The European Bioeconomy Alliance (EUBA), representing sectors active all along the bioeconomy value chain, welcomes the priority given by the Romanian Presidency on research and innovation in the field of bioeconomy. In 2015, the European bioeconomy already employed 18 million people and generated EUR 2.3 trillion of turnover and EUR 621 billion of value added.
We strongly believe that the discussion in the Informal Council should not only encourage Member States to come up with concrete measures and indicators in the future CAP Strategic Plans for the agriculture and forestry sector but also to promote more coherence and synergies between all relevant policies for the bioeconomy to provide support for a successful implementation of the updated EU Bioeconomy Strategy. This should cover the 2050 Climate and Energy Strategy- A Clean Planet for all, Circular Economy Package, Sustainable Finance Package, future EU Forest Strategy, Biodiversity Strategy, Horizon Europe, EUInvest and Regional development funds and other relevant policies and instruments.
The European bioeconomy have to rely on secured, local and sustainable feedstock supply. Therefore, we call for a sufficient budget for the future CAP that needs to be secured to support farmers, forest owners and their cooperatives eager to invest in the development of the bioeconomy. Concrete measures and long‐term support to increase the availability of sustainably produced biomass fostering investment and market development should be proposed. EU regional funds need to contribute more to investments in infrastructure and broadband in rural areas to create better connected value chains.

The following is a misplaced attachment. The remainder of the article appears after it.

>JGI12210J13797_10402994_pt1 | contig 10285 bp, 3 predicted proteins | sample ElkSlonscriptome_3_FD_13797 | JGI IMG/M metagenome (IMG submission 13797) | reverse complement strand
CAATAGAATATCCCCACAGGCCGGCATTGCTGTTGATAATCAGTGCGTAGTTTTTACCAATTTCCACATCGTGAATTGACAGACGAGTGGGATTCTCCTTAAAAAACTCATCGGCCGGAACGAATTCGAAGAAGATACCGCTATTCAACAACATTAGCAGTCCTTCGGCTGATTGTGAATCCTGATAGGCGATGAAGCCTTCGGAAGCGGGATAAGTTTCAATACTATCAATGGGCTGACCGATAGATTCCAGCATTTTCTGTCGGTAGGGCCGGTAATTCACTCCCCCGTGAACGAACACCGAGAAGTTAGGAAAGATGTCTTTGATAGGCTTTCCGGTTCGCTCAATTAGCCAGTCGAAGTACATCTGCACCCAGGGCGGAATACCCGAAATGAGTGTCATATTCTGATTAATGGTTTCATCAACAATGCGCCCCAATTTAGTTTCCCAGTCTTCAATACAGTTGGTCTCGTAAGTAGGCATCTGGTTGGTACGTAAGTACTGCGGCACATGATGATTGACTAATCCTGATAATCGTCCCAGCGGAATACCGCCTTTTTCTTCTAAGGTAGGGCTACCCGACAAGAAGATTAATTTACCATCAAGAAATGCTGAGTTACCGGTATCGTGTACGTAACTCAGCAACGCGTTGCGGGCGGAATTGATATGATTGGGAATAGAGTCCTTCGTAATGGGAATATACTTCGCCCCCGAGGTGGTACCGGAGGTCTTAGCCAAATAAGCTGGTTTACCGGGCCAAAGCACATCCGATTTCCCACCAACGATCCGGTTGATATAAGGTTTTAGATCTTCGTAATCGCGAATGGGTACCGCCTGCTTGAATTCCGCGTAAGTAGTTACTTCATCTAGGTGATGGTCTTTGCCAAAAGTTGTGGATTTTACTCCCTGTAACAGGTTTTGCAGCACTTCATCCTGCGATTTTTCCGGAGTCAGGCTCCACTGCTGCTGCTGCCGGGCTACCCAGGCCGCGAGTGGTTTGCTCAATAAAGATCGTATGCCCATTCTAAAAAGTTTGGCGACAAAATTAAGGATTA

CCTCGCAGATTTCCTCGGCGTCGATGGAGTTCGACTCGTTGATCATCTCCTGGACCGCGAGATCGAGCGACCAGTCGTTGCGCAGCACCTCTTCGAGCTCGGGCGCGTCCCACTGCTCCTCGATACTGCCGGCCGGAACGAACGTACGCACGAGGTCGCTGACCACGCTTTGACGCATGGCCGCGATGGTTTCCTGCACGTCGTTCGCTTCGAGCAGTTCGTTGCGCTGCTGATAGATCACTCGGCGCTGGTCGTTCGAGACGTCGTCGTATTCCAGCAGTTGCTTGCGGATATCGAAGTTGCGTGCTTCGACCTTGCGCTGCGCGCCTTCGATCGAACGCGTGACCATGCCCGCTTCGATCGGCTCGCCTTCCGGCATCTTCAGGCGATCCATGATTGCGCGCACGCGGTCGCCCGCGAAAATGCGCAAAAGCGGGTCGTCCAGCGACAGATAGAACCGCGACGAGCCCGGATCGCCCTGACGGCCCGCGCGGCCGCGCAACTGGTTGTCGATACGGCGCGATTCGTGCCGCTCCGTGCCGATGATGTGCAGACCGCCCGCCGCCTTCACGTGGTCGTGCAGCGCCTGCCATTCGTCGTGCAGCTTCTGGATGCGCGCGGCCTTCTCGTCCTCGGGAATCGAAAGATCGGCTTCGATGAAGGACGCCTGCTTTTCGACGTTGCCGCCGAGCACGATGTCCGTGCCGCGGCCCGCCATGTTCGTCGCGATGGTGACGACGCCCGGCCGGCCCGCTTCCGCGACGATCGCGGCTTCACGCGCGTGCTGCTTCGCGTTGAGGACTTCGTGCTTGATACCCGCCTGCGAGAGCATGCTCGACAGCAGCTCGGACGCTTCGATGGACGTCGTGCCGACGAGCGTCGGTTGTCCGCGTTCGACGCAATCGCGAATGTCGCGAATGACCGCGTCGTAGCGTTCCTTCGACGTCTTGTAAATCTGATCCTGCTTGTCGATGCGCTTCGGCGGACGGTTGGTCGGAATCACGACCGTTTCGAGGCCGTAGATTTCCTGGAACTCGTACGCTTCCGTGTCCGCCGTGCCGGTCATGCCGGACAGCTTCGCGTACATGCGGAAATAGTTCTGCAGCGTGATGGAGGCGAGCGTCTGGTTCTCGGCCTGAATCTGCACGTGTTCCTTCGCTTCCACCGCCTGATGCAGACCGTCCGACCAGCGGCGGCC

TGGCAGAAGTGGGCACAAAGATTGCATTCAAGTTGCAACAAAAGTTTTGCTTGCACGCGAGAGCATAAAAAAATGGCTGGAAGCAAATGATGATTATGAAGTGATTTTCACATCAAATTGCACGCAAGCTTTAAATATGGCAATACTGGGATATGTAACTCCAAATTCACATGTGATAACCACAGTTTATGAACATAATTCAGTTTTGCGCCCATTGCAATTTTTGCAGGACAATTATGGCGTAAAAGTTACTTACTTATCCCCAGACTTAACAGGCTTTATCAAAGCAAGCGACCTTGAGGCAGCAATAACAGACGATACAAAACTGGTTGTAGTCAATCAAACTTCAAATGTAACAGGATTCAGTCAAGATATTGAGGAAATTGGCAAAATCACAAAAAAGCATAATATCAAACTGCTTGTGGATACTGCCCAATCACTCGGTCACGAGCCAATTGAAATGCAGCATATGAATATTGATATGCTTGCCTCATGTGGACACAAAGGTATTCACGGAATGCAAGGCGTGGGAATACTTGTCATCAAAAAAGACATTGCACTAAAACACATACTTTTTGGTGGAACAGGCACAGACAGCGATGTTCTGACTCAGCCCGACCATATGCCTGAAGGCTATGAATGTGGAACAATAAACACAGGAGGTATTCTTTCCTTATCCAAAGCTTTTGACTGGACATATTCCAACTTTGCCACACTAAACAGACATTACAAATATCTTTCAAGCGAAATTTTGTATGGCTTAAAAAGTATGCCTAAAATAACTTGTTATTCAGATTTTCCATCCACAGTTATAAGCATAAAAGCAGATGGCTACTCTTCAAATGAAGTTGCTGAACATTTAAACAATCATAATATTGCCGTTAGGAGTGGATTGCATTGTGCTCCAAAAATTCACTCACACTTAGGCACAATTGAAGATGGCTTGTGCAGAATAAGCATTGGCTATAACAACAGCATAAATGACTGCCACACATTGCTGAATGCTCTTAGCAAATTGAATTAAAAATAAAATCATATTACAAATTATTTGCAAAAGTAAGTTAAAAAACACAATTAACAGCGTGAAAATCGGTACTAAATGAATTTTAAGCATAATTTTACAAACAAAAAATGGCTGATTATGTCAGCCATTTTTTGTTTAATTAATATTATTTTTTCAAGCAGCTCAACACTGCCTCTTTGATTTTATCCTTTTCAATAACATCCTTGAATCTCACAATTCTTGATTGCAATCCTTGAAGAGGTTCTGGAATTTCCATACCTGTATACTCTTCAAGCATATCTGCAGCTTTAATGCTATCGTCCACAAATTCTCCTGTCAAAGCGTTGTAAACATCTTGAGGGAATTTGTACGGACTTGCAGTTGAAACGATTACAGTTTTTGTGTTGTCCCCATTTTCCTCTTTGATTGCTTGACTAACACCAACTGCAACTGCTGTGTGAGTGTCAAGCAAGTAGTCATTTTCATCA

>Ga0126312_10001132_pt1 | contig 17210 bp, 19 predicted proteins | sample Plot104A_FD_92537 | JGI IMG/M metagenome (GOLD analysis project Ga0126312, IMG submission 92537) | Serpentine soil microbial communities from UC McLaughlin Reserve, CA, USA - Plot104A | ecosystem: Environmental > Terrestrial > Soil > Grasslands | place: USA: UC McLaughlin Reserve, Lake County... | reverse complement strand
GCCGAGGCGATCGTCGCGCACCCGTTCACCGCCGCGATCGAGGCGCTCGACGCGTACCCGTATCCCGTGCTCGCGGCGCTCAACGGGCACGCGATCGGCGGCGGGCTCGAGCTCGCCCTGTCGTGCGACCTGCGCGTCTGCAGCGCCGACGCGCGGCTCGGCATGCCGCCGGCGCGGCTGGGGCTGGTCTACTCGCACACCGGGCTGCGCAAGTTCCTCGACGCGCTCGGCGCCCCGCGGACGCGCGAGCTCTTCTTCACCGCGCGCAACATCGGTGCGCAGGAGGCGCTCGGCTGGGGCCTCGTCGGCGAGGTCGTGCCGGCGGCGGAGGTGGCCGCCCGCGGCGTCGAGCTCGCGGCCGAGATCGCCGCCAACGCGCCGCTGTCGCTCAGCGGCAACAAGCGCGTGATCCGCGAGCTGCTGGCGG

We need European Bioeconomy champions to lead the way toward a faster transition of our economies. This is why it is crucial in order to develop a competitive bioeconomy to support funding for innovation and business scale up. Furthermore, research into bioeconomy‐relevant topics and demonstration actions should also be supported via Horizon Europe in order to build a solid basis projects and strengthen the competitiveness of existing production capacities. The promotion of public private partnerships that bring together the entire value chain starting with farmers and forest owners and mobilise the relevant stakeholders, ranging from SMEs to large companies should be further encouraged.
We consider important also to promote and stimulate in policies at EU and national level the uptake of bio-based products in strategic sectors (e.g. packaging, automotive, coatings, construction, cosmetics, energy, fertilizer, homecare, pharmaceutical and textiles industries) that will create a long‐term sustainable circular bioeconomy in Europe, and reduce the EU’s environmental footprint.